risen-wang-20jX9b35r_M-unsplashIt’s hard to sell the idea of working out to people who aren’t already committed to the concept. No one is disagreeing on the benefits of looking and feeling better, but the cost of time and sweat and agony isn’t something many of us are eager to pay. How then can fitness companies sell to those who are hard to persuade? By making working out seem cool.

We’re all familiar with ads for workout equipment, featuring beautiful people in spacious, well-appointed houses going through their routines with relative ease to maintain their toned physiques. The cherry on top of many of these ads are hit songs of the moment, typically something upbeat to get the blood flowing. All of it fits together to create a portrait of how great our lives (and our bodies) could be if we bought the machine in question. It might not all be as perfect as all that, however, at least from the legal side of things. 

Sony Music is accusing Gymshark of copyright infringement in using the label’s music in its ads without license, according to Reuters. In its complaint, Sony states that Gymshark is featuring songs from its artists prominently in social media ads — that the songs are perhaps the main feature of the ads, without any other narration or sound in the videos. While that’s not a surprising feature in social media ads of any stripe, what is surprising is that Gymshark would choose to do so without getting proper permission, at least in Sony’s telling.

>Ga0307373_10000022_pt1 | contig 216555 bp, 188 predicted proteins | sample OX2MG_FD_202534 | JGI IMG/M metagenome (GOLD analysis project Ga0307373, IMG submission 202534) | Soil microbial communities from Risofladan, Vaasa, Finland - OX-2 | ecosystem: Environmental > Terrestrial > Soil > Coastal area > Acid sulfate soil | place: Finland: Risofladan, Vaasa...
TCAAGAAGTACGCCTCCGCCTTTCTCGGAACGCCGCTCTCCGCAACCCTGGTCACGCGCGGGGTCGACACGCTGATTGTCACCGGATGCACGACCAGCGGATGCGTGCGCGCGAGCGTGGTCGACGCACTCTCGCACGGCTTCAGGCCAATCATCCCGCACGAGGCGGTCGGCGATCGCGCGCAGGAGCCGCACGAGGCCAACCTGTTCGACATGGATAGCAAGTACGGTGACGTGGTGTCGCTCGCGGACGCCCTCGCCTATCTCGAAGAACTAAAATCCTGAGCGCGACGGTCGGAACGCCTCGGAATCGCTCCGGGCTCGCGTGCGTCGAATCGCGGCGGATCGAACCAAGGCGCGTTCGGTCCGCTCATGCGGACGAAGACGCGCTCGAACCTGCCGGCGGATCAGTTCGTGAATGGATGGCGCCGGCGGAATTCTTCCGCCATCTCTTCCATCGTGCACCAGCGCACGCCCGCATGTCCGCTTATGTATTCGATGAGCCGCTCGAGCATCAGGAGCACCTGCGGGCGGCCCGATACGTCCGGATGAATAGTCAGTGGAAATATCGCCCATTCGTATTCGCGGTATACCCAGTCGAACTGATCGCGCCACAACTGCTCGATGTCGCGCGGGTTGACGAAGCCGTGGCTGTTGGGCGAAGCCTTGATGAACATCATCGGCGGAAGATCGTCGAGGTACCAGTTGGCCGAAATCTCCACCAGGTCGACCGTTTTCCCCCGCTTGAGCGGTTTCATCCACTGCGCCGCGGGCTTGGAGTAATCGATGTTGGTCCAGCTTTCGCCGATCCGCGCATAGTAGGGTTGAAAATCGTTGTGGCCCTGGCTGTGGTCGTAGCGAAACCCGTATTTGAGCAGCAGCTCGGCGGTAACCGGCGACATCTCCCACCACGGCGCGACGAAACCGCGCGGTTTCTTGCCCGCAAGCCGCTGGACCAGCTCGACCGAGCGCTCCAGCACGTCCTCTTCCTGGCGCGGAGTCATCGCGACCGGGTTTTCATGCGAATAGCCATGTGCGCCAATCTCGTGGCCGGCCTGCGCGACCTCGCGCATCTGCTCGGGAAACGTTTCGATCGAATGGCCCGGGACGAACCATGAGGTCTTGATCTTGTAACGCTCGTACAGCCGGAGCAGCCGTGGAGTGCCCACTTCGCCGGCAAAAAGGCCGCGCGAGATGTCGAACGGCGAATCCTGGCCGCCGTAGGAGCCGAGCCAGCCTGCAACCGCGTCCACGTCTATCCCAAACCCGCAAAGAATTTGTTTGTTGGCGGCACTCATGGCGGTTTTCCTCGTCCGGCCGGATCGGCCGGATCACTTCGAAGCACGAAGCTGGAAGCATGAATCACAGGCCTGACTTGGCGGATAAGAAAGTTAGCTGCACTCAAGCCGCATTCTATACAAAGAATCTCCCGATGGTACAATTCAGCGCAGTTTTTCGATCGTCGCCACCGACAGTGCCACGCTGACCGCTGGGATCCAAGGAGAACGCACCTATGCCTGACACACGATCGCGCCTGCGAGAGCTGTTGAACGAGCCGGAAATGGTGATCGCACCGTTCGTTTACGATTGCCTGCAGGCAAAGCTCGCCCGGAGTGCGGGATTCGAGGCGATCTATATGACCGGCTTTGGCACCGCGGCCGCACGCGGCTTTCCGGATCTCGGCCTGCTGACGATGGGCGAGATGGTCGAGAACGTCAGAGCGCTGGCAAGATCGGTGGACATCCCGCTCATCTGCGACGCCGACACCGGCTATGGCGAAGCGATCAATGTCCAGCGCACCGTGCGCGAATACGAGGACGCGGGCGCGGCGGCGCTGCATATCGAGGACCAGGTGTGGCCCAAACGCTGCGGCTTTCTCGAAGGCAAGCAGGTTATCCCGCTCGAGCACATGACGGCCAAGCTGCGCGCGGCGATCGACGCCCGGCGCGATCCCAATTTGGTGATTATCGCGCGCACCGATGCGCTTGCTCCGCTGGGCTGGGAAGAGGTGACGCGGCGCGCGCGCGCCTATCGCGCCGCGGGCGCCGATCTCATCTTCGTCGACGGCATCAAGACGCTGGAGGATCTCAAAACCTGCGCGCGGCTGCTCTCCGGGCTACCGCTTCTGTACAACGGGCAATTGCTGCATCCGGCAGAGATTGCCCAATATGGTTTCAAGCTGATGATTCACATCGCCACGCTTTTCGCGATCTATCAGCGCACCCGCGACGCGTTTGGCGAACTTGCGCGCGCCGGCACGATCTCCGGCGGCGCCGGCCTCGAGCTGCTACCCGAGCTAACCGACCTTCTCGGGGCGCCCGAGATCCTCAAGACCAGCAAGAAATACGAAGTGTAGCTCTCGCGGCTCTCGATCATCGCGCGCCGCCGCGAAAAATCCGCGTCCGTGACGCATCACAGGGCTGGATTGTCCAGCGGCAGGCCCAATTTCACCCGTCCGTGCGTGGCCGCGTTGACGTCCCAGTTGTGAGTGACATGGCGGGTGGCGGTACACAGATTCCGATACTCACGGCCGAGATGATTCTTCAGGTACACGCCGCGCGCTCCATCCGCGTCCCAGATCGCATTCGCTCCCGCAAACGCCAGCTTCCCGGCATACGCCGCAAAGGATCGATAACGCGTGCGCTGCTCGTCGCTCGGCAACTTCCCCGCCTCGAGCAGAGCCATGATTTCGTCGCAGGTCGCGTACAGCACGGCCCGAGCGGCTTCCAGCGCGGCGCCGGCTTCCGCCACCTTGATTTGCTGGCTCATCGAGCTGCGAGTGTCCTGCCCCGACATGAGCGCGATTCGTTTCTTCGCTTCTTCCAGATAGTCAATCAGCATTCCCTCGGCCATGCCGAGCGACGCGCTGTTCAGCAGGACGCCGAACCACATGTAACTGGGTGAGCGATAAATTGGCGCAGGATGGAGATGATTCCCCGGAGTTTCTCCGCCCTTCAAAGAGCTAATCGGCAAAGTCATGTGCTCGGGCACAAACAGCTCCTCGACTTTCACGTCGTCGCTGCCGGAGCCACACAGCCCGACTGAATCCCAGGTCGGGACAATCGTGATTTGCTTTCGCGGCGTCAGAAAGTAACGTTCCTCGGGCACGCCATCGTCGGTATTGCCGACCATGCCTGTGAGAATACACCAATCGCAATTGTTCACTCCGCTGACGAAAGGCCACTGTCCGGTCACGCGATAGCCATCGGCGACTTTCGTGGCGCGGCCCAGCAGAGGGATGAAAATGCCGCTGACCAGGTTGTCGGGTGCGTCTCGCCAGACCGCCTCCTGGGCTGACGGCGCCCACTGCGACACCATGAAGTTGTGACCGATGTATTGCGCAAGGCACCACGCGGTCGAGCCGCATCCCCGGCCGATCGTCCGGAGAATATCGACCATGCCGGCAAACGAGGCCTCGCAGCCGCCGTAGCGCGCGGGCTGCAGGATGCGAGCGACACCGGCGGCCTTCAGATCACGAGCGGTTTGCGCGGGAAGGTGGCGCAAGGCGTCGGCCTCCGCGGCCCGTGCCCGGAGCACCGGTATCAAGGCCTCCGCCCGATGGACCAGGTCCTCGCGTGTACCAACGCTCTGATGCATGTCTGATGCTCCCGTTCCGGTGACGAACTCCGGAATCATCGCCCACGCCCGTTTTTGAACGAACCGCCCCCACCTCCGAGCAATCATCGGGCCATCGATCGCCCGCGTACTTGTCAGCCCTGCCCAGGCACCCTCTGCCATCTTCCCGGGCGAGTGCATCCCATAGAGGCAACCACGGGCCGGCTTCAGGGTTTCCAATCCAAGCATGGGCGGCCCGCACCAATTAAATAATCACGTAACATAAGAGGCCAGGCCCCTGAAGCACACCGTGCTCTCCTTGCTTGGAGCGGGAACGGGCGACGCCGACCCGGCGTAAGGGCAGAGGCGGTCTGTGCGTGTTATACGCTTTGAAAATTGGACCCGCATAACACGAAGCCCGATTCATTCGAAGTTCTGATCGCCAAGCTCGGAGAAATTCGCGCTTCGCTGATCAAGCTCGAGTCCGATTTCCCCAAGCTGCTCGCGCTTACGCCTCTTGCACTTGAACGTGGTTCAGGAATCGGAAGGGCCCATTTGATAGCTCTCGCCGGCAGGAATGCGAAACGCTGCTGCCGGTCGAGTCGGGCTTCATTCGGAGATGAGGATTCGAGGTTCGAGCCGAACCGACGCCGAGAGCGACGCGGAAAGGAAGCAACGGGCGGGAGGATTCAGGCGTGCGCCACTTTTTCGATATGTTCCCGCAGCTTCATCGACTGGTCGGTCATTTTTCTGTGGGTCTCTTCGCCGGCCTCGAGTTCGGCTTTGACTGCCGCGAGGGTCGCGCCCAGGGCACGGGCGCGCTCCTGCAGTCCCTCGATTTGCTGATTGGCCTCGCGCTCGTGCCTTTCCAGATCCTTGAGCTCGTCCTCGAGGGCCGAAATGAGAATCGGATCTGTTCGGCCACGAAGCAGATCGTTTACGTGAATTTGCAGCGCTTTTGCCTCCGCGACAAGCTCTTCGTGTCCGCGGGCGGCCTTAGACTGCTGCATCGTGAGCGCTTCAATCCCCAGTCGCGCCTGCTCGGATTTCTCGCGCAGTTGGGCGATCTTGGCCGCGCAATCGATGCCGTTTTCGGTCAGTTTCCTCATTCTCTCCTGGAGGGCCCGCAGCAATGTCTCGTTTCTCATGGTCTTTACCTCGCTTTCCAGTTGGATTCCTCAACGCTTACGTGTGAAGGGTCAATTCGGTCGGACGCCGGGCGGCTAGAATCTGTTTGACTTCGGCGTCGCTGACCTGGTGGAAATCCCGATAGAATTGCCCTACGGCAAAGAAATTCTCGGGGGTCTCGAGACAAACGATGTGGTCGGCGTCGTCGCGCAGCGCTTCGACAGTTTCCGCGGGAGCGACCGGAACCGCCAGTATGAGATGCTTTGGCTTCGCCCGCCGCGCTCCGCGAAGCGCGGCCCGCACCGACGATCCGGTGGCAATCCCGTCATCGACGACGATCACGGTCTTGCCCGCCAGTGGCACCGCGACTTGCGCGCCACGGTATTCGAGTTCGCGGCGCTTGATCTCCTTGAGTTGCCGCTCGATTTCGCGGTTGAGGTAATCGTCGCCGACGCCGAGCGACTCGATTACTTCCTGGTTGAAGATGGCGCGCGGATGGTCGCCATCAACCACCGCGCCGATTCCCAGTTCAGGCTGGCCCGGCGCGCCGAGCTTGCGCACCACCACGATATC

Not that any instance of copyright infringement is more acceptable or understandable, but it would be more of a piece with stories of this ilk if Gymshark was a small, up-and-coming brand that through that it both needed to do something that skirts the law because they couldn’t afford licensing fees but nevertheless needed to make impactful ads. But Gymshark is a company valued at over $1 billion, far too large to escape anyone’s notice. And Sony’s complaint alleges that Gymshark reached out about licensing before seemingly letting the matter drop, so there’s no argument to be made that they weren’t aware of the need for licenses (not that ignorance is a valid defense.) 

It’s a perplexing move for a company that seems as though it could afford licenses, or at least afford to pay musicians to come up with some original work for their ads that still captures the peppy vibe they’re probably going for. Whatever cost they thought they might be saving in not paying licensing fees will have to be rendered many times over in legal costs. Sweating over a possible court case probably isn’t the kind of workout Gymshark has in mind.

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